+      Or, we may win just enough seats to achieve the same end from a position of actual political power, but it's far from certain that this would result in anything but a holding action.

Or, we may win majority control of the levers of government while only winning a plurality of the vote, but this seems like an unstable perch from which to launch a far reaching revolution.

So what should we do instead?

We are a party of principle, and that principle is indivisible. We may welcome partial steps in the direction of a principle-based society, but the direction is not the destination. The destination is what we desire. We want to create a Libertarian society, as soon as possible, and as easily as possible. Therefore, we want a strategic plan that offers us the maximum certainty of the desired outcome with the minimum effort required. And the one strategic goal that best exemplifies this idea goes as follows. . .

We want to receive a majority of the votes in a majority of the races, for all governmental bodies, at all levels.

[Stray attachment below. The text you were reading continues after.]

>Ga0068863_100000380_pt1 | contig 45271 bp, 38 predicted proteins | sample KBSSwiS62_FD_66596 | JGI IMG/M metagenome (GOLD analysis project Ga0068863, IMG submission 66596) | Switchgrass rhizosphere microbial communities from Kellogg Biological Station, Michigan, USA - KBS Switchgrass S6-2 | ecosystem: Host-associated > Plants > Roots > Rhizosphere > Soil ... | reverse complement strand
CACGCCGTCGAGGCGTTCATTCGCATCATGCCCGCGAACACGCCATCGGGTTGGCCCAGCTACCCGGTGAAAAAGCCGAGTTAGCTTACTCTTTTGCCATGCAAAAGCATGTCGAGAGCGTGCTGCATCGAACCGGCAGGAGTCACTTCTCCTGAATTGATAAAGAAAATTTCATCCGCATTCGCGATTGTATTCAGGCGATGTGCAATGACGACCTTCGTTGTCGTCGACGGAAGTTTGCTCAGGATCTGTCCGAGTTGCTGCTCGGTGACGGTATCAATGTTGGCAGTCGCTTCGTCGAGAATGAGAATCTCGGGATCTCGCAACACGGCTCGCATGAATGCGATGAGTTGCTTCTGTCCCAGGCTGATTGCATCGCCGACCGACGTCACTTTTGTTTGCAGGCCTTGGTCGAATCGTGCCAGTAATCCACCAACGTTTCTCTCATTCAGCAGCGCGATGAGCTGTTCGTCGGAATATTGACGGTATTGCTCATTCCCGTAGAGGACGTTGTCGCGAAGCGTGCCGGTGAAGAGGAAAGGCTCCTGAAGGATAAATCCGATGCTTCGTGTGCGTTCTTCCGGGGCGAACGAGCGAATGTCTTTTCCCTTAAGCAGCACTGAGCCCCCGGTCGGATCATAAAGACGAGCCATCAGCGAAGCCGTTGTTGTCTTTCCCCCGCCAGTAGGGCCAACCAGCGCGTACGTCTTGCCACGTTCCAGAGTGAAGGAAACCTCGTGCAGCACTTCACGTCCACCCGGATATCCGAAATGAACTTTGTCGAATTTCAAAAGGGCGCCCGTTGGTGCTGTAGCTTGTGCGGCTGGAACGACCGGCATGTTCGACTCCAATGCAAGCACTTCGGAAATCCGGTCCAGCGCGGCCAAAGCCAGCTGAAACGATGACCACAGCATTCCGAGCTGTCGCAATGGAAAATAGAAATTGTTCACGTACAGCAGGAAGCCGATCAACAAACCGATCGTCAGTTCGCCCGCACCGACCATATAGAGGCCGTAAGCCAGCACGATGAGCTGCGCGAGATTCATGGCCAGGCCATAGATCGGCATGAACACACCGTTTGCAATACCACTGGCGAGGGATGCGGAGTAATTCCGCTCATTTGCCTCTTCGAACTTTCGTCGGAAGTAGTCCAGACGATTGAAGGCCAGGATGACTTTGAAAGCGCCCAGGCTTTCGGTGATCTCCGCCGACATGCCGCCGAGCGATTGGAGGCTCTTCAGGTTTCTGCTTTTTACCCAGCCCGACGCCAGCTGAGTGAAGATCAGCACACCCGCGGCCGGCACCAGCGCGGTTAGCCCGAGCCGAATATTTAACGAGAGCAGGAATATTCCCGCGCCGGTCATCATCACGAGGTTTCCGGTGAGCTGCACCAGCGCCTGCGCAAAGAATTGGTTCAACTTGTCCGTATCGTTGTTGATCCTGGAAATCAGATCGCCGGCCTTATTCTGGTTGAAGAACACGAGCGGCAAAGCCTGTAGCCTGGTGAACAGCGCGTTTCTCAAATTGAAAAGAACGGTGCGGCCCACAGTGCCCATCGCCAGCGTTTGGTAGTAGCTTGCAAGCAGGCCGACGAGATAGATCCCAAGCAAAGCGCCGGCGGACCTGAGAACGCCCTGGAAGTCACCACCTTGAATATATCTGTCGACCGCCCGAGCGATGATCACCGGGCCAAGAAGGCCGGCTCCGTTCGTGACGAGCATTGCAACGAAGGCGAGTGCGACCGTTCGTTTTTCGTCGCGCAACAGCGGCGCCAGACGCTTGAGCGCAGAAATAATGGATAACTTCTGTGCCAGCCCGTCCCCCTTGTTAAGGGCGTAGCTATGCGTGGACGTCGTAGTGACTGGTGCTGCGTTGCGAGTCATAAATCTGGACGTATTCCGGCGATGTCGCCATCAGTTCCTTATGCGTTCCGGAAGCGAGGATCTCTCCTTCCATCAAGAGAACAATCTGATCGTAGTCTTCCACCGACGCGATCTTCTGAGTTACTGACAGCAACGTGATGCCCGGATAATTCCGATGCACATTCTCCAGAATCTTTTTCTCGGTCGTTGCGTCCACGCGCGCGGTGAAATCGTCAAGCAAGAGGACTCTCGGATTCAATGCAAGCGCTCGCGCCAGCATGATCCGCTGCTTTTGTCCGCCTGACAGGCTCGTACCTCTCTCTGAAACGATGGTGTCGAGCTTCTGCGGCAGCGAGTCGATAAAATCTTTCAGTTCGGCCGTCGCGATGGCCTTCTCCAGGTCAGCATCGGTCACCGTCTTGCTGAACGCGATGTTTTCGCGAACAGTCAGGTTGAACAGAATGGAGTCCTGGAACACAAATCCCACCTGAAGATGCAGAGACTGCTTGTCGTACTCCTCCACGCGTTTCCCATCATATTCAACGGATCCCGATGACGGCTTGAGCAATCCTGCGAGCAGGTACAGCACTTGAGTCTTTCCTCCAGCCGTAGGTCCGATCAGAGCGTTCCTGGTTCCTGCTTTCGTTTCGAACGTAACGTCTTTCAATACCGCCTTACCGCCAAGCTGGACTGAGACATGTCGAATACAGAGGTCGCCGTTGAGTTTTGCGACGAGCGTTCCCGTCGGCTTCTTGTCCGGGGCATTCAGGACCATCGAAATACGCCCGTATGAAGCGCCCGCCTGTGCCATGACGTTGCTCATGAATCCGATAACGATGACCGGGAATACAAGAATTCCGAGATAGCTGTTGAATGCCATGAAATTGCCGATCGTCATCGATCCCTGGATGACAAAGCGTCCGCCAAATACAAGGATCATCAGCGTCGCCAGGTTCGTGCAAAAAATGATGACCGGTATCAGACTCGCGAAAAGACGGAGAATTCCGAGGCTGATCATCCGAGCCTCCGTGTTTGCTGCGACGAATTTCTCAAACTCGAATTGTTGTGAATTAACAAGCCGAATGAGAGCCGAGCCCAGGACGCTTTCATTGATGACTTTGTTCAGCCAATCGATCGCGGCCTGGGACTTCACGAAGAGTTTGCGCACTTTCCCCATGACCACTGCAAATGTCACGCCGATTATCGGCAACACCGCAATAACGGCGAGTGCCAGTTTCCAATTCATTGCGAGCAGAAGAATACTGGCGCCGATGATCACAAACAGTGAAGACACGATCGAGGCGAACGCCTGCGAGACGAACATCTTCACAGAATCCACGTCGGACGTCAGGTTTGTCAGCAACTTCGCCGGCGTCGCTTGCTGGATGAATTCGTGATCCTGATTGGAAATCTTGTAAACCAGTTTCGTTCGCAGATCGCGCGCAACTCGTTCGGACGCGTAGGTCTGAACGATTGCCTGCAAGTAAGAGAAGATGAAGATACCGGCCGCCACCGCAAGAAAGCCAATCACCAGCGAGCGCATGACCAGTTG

If we can figure out a way to achieve this, then we won't need to depend on anyone else to create a Libertarian society for us. We can just do it ourselves. Therefore, our strategic planning should begin from this point.

How do we go about receiving a majority of the vote in a majority of the races for all governmental bodies, at all levels?

This is the great strategic question that we have to answer. How do we work back from our strategic goal, through all of the steps required to achieve it to the current state of affairs, to arrive at a plan that will achieve the goal?

It would seem, as a minimum, that we would need to have candidates in a majority of the races at all levels throughout the country.

But it must be recognized that this is only a minimum condition for having a chance to reach our goal. And what we're looking for is more than a chance -we're trying to find a path to certainty.